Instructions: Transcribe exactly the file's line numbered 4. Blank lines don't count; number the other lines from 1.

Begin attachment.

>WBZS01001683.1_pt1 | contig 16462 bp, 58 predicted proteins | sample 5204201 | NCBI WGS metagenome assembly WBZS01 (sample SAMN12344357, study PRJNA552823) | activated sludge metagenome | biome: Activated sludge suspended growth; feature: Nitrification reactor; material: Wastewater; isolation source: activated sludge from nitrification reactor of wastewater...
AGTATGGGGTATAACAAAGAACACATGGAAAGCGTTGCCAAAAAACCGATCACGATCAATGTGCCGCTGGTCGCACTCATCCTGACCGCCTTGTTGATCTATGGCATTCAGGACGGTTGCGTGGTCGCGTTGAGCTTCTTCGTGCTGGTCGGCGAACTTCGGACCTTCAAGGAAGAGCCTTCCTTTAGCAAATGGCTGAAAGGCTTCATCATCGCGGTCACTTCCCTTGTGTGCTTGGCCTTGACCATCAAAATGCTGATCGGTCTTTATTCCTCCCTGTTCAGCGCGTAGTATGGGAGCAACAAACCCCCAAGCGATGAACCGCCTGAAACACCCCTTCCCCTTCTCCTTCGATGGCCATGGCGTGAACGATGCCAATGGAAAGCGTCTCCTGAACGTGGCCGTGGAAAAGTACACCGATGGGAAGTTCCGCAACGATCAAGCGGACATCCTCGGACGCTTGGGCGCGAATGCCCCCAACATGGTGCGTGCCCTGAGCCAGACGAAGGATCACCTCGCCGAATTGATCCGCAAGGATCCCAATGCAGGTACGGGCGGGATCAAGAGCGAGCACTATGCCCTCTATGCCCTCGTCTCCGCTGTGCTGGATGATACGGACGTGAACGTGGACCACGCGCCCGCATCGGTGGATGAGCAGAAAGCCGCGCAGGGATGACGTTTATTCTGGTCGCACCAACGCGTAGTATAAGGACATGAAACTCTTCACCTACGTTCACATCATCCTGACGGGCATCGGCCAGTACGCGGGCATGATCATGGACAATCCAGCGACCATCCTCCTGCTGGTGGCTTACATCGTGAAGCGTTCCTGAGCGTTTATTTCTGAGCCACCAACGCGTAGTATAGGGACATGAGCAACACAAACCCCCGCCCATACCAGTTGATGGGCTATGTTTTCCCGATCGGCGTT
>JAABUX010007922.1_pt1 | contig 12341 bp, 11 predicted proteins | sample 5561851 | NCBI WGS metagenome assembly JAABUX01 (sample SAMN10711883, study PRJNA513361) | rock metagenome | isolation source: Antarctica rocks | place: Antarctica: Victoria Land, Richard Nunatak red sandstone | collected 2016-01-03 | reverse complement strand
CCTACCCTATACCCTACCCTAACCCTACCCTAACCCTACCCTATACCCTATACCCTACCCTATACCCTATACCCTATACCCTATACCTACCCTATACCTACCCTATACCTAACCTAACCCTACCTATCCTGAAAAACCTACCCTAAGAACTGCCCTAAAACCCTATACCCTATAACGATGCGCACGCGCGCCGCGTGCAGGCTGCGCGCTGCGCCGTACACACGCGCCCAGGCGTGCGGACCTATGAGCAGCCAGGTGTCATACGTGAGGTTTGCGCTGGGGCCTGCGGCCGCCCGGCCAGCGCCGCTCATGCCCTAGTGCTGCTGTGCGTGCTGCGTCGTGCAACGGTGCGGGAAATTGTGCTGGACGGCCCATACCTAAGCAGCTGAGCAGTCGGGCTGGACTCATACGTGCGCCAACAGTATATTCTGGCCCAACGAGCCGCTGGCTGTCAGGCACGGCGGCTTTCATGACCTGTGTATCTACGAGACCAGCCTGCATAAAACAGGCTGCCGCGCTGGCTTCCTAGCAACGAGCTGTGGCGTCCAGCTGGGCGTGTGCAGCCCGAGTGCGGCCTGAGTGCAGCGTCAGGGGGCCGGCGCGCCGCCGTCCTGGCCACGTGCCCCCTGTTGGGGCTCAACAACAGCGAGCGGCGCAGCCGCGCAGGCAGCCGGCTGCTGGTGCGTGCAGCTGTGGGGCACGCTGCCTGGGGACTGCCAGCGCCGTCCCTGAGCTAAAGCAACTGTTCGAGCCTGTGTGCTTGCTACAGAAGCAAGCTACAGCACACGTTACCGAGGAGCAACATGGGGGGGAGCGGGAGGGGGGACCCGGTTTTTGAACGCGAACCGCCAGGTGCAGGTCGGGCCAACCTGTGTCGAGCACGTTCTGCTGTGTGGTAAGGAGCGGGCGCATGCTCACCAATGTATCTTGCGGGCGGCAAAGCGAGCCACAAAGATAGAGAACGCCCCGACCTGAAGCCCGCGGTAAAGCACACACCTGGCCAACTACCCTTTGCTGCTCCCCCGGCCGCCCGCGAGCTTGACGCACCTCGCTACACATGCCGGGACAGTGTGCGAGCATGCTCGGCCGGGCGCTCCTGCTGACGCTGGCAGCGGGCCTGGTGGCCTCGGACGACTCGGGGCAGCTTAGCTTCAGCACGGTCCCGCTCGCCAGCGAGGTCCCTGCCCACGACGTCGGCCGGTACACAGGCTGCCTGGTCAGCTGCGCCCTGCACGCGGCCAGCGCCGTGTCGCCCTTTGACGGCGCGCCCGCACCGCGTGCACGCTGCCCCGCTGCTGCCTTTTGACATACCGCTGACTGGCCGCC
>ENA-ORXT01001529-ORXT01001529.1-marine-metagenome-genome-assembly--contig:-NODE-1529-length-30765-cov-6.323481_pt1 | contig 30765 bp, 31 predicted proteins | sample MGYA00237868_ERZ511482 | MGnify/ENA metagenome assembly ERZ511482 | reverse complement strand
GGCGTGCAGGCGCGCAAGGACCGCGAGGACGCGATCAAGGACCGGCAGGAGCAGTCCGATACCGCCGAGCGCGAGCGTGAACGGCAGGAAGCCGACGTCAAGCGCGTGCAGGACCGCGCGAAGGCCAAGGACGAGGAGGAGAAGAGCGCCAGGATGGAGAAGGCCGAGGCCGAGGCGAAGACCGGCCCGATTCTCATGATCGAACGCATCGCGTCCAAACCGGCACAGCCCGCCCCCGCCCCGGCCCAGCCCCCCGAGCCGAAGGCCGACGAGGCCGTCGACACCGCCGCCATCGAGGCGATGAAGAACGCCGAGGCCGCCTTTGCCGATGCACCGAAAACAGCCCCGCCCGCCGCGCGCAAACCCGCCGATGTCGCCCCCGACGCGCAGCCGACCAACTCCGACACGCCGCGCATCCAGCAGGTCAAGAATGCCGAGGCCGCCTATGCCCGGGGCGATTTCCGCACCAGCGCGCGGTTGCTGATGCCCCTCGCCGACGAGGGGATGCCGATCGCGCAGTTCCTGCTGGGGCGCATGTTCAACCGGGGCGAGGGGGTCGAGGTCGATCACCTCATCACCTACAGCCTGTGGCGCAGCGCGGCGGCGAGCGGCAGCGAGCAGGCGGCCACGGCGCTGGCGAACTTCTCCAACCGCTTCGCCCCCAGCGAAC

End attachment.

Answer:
CCTACCCTATACCCTACCCTAACCCTACCCTAACCCTACCCTATACCCTATACCCTACCCTATACCCTATACCCTATACCCTATACCTACCCTATACCTACCCTATACCTAACCTAACCCTACCTATCCTGAAAAACCTACCCTAAGAACTGCCCTAAAACCCTATACCCTATAACGATGCGCACGCGCGCCGCGTGCAGGCTGCGCGCTGCGCCGTACACACGCGCCCAGGCGTGCGGACCTATGAGCAGCCAGGTGTCATACGTGAGGTTTGCGCTGGGGCCTGCGGCCGCCCGGCCAGCGCCGCTCATGCCCTAGTGCTGCTGTGCGTGCTGCGTCGTGCAACGGTGCGGGAAATTGTGCTGGACGGCCCATACCTAAGCAGCTGAGCAGTCGGGCTGGACTCATACGTGCGCCAACAGTATATTCTGGCCCAACGAGCCGCTGGCTGTCAGGCACGGCGGCTTTCATGACCTGTGTATCTACGAGACCAGCCTGCATAAAACAGGCTGCCGCGCTGGCTTCCTAGCAACGAGCTGTGGCGTCCAGCTGGGCGTGTGCAGCCCGAGTGCGGCCTGAGTGCAGCGTCAGGGGGCCGGCGCGCCGCCGTCCTGGCCACGTGCCCCCTGTTGGGGCTCAACAACAGCGAGCGGCGCAGCCGCGCAGGCAGCCGGCTGCTGGTGCGTGCAGCTGTGGGGCACGCTGCCTGGGGACTGCCAGCGCCGTCCCTGAGCTAAAGCAACTGTTCGAGCCTGTGTGCTTGCTACAGAAGCAAGCTACAGCACACGTTACCGAGGAGCAACATGGGGGGGAGCGGGAGGGGGGACCCGGTTTTTGAACGCGAACCGCCAGGTGCAGGTCGGGCCAACCTGTGTCGAGCACGTTCTGCTGTGTGGTAAGGAGCGGGCGCATGCTCACCAATGTATCTTGCGGGCGGCAAAGCGAGCCACAAAGATAGAGAACGCCCCGACCTGAAGCCCGCGGTAAAGCACACACCTGGCCAACTACCCTTTGCTGCTCCCCCGGCCGCCCGCGAGCTTGACGCACCTCGCTACACATGCCGGGACAGTGTGCGAGCATGCTCGGCCGGGCGCTCCTGCTGACGCTGGCAGCGGGCCTGGTGGCCTCGGACGACTCGGGGCAGCTTAGCTTCAGCACGGTCCCGCTCGCCAGCGAGGTCCCTGCCCACGACGTCGGCCGGTACACAGGCTGCCTGGTCAGCTGCGCCCTGCACGCGGCCAGCGCCGTGTCGCCCTTTGACGGCGCGCCCGCACCGCGTGCACGCTGCCCCGCTGCTGCCTTTTGACATACCGCTGACTGGCCGCC